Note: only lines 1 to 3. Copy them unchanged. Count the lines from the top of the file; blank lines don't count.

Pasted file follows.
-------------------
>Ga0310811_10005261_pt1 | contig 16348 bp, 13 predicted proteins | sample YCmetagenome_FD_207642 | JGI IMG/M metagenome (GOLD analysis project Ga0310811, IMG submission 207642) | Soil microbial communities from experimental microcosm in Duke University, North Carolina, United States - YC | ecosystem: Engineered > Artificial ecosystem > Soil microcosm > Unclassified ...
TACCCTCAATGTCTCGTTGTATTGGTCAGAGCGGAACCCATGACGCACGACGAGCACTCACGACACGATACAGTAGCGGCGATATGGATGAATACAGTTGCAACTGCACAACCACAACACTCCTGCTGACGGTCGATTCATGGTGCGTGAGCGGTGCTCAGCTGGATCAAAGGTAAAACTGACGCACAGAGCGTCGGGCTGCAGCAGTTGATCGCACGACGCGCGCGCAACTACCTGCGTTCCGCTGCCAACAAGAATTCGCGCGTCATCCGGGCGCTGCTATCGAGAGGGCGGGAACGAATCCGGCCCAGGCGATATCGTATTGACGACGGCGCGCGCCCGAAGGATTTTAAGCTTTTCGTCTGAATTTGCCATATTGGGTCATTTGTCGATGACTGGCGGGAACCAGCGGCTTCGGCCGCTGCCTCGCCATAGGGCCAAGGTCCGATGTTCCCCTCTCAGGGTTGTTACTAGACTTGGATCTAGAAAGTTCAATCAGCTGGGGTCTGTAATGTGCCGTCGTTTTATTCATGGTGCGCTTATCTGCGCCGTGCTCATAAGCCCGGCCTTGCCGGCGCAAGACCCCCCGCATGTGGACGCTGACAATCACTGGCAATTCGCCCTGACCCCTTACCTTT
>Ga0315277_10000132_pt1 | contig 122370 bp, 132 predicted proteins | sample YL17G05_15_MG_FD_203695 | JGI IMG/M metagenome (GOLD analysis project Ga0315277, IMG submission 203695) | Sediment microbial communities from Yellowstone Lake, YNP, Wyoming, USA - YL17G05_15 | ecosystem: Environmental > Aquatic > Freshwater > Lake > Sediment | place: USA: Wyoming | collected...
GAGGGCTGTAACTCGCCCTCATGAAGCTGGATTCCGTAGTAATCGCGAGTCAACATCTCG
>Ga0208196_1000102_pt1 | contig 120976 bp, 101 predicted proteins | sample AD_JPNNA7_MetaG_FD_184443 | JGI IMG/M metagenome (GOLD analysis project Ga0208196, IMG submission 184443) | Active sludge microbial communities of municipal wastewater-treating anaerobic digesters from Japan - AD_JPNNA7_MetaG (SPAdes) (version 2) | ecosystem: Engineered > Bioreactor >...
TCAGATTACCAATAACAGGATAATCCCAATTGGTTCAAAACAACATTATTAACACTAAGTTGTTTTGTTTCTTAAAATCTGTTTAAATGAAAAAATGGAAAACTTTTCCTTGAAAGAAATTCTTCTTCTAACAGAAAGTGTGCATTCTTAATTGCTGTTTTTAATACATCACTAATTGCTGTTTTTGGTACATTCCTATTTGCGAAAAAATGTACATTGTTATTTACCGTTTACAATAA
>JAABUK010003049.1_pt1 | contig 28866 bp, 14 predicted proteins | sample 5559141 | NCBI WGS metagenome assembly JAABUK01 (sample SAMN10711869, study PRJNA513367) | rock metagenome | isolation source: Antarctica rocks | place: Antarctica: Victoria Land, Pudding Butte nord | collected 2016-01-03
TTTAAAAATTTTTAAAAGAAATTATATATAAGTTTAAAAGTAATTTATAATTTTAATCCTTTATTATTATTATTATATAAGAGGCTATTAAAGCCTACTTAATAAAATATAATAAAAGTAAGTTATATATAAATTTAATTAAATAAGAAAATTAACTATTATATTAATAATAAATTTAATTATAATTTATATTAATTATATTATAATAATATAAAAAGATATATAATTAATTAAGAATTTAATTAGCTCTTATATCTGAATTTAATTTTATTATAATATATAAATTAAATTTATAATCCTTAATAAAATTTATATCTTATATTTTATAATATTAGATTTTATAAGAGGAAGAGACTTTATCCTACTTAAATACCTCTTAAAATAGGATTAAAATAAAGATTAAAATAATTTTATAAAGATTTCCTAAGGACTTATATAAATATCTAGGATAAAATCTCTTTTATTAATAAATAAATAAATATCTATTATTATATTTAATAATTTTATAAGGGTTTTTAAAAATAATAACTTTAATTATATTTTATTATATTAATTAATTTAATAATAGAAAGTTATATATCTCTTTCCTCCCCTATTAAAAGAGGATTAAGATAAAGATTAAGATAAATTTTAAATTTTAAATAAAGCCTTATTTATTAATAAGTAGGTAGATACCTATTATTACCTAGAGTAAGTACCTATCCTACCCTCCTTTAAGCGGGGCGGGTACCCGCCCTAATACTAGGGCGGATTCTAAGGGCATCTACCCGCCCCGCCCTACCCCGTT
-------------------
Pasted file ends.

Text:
>Ga0310811_10005261_pt1 | contig 16348 bp, 13 predicted proteins | sample YCmetagenome_FD_207642 | JGI IMG/M metagenome (GOLD analysis project Ga0310811, IMG submission 207642) | Soil microbial communities from experimental microcosm in Duke University, North Carolina, United States - YC | ecosystem: Engineered > Artificial ecosystem > Soil microcosm > Unclassified ...
TACCCTCAATGTCTCGTTGTATTGGTCAGAGCGGAACCCATGACGCACGACGAGCACTCACGACACGATACAGTAGCGGCGATATGGATGAATACAGTTGCAACTGCACAACCACAACACTCCTGCTGACGGTCGATTCATGGTGCGTGAGCGGTGCTCAGCTGGATCAAAGGTAAAACTGACGCACAGAGCGTCGGGCTGCAGCAGTTGATCGCACGACGCGCGCGCAACTACCTGCGTTCCGCTGCCAACAAGAATTCGCGCGTCATCCGGGCGCTGCTATCGAGAGGGCGGGAACGAATCCGGCCCAGGCGATATCGTATTGACGACGGCGCGCGCCCGAAGGATTTTAAGCTTTTCGTCTGAATTTGCCATATTGGGTCATTTGTCGATGACTGGCGGGAACCAGCGGCTTCGGCCGCTGCCTCGCCATAGGGCCAAGGTCCGATGTTCCCCTCTCAGGGTTGTTACTAGACTTGGATCTAGAAAGTTCAATCAGCTGGGGTCTGTAATGTGCCGTCGTTTTATTCATGGTGCGCTTATCTGCGCCGTGCTCATAAGCCCGGCCTTGCCGGCGCAAGACCCCCCGCATGTGGACGCTGACAATCACTGGCAATTCGCCCTGACCCCTTACCTTT
>Ga0315277_10000132_pt1 | contig 122370 bp, 132 predicted proteins | sample YL17G05_15_MG_FD_203695 | JGI IMG/M metagenome (GOLD analysis project Ga0315277, IMG submission 203695) | Sediment microbial communities from Yellowstone Lake, YNP, Wyoming, USA - YL17G05_15 | ecosystem: Environmental > Aquatic > Freshwater > Lake > Sediment | place: USA: Wyoming | collected...